There's very few nerves there which explains why she kept riding and said after the race that she didn't feel any pain at all. The danger of this injury is that, precisely because you feel no pain, you might not realize anything is wrong. In her case it's identified and will heal properly.

No long term worries.
read her website - it's not good news
http://www.annemiekvanvleuten.nl/nieuws/rollercoaster-week-in-innsbruck/
 
While it's a somber tone - it did happen to her after all and losing the chance at a worlds course like this one is massive for her - the gist of it seems to be what the doc said: a few weeks of no training with no long term physical damage.
 
Sep 30, 2014
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Jolien D'hoore confirmed for Boels next year. Watch out world... with a top rank sprinter they will fancy winning every race they start.

And OnePro for women is dead already.
 
A bit of late season racing going on in Italy to keep up to speed on; a lot of the big guns have brought their seasons to a halt after Innsbruck, but still a few decent names out there racing.

Firstly, Elena Cecchini took her first national TT jersey, effectively stepping up one from last year's result in the absence of defending champion Elisa Longo Borghini, who is resting post-Worlds. The Canyon rider and multiple former road race champion managed to triumph by a mere 11 seconds over new World Hour Record holder Vittoria Bussi, who became the first woman to top the 48km mark a few weeks ago. The podium was rounded out by Rossella Ratto, but six riders made it within 35", ranging from 19yo neopro Elena Pirrone to established veteran Tatiana Guderzo, who wasn't resting post-Worlds, despite having obviously had a very tough day in Innsbruck to come home with a medal.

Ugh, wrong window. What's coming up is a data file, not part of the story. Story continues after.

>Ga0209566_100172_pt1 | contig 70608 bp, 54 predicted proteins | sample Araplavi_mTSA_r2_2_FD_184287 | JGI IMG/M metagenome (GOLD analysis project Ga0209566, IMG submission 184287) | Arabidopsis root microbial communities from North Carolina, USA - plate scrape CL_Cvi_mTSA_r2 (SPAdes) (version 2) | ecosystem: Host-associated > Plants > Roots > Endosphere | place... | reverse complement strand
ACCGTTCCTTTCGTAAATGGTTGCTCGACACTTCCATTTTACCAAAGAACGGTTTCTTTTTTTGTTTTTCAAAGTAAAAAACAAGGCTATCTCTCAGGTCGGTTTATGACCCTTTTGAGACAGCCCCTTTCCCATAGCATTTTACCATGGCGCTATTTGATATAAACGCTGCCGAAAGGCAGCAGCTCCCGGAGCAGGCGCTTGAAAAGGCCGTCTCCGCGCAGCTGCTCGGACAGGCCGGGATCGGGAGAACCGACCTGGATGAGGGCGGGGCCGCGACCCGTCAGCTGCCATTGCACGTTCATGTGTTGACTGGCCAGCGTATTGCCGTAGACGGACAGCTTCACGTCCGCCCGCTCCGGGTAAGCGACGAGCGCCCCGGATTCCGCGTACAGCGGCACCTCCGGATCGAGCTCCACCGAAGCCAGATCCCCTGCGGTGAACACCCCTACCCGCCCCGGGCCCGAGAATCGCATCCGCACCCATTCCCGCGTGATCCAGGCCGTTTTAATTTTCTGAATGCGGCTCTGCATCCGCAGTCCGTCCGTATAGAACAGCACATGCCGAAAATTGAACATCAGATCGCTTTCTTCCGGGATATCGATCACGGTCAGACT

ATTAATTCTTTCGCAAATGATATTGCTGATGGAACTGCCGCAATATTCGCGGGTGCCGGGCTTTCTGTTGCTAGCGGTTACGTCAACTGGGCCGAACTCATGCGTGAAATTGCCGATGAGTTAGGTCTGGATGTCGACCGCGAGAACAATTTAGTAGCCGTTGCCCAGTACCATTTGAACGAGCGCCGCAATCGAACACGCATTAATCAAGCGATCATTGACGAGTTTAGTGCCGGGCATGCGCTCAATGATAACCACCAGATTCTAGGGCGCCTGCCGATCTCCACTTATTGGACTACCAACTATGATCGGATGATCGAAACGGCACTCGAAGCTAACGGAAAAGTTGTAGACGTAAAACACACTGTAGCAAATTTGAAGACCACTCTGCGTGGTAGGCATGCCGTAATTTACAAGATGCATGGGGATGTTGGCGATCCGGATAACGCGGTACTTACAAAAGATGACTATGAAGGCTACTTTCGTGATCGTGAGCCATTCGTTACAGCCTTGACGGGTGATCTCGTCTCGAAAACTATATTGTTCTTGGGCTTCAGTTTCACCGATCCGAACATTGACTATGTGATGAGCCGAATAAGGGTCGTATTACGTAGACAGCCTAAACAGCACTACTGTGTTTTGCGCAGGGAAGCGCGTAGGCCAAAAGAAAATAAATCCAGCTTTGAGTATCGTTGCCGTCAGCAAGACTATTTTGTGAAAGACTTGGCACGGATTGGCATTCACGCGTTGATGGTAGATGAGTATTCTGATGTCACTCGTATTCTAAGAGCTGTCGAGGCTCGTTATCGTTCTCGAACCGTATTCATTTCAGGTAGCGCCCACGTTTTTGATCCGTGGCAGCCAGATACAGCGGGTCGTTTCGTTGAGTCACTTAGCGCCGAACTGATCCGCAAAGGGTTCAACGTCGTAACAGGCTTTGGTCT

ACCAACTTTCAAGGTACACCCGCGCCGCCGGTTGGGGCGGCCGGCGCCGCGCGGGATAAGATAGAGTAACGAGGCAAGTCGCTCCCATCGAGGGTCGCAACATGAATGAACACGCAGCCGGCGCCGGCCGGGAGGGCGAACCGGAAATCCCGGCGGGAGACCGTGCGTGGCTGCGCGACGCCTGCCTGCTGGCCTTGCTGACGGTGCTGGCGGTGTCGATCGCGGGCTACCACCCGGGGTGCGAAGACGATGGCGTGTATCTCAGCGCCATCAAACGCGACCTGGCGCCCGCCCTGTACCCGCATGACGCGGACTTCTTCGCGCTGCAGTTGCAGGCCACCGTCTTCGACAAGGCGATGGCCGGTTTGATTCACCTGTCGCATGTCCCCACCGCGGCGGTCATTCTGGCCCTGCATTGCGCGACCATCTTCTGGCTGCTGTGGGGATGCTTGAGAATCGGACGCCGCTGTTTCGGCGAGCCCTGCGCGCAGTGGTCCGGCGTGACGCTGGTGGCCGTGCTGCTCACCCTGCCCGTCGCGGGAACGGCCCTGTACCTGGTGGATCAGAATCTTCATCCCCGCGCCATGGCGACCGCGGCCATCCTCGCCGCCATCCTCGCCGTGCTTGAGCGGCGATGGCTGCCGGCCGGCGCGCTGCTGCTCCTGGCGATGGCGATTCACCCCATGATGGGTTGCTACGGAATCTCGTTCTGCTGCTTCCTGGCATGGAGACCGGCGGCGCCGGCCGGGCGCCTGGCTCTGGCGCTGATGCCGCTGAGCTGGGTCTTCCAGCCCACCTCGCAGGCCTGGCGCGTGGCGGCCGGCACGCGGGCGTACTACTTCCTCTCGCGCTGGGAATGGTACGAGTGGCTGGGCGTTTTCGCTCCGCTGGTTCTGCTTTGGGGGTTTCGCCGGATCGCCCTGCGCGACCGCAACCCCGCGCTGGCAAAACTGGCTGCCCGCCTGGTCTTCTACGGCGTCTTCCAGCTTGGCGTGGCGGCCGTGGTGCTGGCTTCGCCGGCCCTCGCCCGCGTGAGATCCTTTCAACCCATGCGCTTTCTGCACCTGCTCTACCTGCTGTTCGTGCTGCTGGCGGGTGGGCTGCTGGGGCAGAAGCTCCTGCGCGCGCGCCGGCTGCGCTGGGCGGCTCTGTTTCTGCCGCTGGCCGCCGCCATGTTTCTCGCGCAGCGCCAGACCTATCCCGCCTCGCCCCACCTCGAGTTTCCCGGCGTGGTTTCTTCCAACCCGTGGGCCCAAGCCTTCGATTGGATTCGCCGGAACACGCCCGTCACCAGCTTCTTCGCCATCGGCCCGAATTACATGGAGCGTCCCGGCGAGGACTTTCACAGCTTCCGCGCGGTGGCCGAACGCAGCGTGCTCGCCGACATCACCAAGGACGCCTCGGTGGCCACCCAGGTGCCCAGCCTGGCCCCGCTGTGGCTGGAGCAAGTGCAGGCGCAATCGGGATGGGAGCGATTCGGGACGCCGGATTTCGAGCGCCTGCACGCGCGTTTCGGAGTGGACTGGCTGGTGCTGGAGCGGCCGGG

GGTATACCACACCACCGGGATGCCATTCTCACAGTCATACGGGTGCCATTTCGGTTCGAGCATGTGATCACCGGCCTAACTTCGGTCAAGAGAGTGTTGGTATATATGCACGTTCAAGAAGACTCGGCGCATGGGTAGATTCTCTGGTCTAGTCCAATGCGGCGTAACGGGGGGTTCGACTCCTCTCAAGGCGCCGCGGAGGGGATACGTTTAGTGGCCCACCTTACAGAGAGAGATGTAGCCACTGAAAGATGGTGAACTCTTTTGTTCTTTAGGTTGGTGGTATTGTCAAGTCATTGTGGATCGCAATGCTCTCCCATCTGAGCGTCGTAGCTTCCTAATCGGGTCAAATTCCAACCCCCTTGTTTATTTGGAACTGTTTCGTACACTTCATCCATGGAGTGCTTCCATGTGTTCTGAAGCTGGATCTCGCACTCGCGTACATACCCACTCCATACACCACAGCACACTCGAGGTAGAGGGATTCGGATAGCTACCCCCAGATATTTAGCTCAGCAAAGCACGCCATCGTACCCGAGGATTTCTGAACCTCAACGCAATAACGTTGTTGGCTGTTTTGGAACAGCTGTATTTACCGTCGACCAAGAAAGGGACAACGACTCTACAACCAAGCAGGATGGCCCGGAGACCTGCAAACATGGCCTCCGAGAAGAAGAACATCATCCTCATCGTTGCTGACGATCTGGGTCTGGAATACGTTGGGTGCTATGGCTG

In the Giro dell'Emilia, Rasa Leleivyte broke from her tradition of low top 10 types of placements on punchy finales to take the victory; the Lithuanian champion came to the sport as a versatile sprinter, but since returning from her suspension in 2014 has been more suited to punchy terrain, with a number of high profile top 10s, including the GP Plouay, a Giro stage in San Fior, the European Championships in Plumelec, and the Ronde van Vlaanderen. She has been edging forward in the Giro dell'Emilia year by year, 4th in 2015, 2nd in 2017 and now winning in 2018, ahead of two of the sensations of 2017 who have had difficult second years at the top. Arlenis Sierra started the season well but has rather tailed off in the middle of the year, while Cecilie Uttrup Ludwig had health problems in the early season which were thankfully resolved in time for her playgrounds in the mountains in July where she returned to strong performance levels both on the bike and in interviews. The evergreen Guderzo has had a fairly low-key season ending strongly, and finished 4th, the last of their group before a time gap back to Ane Santesteban and a group dominated by the BTC team, with Ursa Pintar, Hanna Nilson and Polona Batagelj all present and correct.